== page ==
Seaham Harbour: A Coal Giant’s Vision
Our heritage walk on 20th February at Seaham, began at the ‘Gateway to the Durham Heritage Coast’. There is a surprising link between Seaham harbour, seen from this heritage walk and the local mining heritage in the County Durham Area. This route has emerged from Seahams industrial past. Leading through great natural history with views out to the North Sea, to the built heritage of Seaham Harbour.
This famous statue is located in Durham Marketplace depicts the Marquess of Londonderry. Born in 1778, his full name was Charles William Vane Tempest Stuart. He not only fought many battles but also owned coal mines in Durham area and invested a lot of money into making them run better. As part of this improvement process, he commissioned Seaham Harbour, to enable coal to be distributed more easily and cost effectively.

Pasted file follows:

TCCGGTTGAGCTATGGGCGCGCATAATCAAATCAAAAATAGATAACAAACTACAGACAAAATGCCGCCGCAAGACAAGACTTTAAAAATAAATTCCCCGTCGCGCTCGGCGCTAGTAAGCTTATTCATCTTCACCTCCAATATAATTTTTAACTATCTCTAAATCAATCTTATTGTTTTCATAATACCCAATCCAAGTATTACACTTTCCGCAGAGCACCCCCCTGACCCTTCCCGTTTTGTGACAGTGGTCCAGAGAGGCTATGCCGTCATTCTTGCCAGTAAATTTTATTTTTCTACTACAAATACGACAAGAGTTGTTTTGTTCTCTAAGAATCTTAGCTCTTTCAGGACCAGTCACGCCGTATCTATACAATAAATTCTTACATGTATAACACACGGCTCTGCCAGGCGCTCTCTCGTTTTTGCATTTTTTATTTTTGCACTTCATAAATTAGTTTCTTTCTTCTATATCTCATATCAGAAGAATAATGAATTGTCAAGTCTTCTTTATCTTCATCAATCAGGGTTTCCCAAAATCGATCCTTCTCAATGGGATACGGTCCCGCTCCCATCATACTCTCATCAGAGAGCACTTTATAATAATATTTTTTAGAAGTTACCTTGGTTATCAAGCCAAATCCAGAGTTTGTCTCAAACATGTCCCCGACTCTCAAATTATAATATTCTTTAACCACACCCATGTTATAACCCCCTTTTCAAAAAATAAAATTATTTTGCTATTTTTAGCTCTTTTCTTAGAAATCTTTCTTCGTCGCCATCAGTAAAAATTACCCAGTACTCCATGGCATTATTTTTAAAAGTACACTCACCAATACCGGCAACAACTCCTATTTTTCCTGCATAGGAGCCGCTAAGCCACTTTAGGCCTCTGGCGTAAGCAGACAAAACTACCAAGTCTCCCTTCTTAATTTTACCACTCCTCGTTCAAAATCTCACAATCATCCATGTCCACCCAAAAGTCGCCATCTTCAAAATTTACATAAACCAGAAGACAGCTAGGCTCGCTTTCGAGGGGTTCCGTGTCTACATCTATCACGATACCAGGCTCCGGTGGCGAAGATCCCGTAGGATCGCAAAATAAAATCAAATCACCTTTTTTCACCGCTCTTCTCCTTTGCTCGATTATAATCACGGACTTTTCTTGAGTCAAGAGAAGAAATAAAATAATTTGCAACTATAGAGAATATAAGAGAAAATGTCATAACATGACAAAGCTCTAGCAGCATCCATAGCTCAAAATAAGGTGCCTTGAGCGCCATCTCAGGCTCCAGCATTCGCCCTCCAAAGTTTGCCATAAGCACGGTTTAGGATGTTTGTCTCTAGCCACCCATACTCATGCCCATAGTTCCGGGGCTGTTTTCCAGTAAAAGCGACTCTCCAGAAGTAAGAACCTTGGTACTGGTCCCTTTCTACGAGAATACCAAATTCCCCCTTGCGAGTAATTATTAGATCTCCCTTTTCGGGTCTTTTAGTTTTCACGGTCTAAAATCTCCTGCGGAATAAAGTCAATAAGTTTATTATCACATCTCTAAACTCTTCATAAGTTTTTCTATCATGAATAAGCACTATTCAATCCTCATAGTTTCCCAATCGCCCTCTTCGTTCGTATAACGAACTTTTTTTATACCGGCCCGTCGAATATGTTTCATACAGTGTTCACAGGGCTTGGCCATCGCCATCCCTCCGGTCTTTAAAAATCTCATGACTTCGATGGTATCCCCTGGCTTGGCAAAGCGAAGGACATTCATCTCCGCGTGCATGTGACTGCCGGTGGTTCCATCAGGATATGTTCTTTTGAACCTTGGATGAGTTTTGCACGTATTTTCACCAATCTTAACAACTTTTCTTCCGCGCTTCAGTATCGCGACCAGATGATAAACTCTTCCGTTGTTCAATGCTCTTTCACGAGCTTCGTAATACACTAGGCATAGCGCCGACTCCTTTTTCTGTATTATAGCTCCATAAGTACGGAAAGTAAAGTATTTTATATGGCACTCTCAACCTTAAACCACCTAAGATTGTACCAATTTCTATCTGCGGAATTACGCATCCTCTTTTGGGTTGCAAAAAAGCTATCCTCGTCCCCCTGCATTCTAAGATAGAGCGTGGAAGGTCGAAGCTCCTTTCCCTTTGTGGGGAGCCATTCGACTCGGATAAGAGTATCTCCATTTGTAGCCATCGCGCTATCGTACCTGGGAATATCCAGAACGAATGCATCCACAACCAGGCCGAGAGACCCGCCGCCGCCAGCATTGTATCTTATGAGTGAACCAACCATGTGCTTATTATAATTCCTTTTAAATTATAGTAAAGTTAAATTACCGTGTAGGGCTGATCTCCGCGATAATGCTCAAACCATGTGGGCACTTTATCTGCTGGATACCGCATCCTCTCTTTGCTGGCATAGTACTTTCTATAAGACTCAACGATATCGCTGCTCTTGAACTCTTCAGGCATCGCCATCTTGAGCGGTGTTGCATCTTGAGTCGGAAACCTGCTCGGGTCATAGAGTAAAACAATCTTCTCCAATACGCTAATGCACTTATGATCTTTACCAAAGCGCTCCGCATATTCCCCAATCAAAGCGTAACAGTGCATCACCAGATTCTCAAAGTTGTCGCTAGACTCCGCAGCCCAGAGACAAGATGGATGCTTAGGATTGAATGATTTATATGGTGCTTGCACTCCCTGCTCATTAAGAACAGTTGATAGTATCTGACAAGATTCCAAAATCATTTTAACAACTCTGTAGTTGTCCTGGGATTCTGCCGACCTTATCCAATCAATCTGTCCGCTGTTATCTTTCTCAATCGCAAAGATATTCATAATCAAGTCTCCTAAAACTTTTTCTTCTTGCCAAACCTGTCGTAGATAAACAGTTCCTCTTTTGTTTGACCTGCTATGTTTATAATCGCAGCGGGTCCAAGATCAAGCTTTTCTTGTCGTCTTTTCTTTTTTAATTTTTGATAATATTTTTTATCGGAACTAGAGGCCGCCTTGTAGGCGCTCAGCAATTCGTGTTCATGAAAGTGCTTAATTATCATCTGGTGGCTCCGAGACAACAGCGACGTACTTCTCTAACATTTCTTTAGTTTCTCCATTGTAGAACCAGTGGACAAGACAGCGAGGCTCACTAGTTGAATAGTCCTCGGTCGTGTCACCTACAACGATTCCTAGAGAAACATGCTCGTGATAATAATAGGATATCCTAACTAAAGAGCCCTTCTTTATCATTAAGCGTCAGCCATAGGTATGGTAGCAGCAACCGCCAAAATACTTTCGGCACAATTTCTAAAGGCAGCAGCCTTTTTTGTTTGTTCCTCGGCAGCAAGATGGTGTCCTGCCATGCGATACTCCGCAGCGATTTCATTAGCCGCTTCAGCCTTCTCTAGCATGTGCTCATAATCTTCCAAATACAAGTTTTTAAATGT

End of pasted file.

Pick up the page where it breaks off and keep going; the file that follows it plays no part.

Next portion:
The first stone of Seaham Harbour was laid on the 28th November 1828. It was a joyous occasion and many came to celebrate the beginning for the construction. Its Harbour was hewn from the cliffs in order to transport coal from the neighbouring mines. Mining dominated the landscape for almost 150 years. Colliery waste disposal from Seaham’s three deep mines, which reached out more than 3 miles under the North Sea, seemed to have irreversibly spoiled the stunningly beautiful beaches and the coastline.
Evidence of the coal mining industry is still there to see, washed up on the beach, small particles of coal.
As seen from the beach. Built in 1905 to mark the town’s north breakwater. It is painted in black and white stripes and is 10 meters in height.
Today at Seaham harbour, the mining heritage is remembered with displays of mining equipment and a mining art installation.
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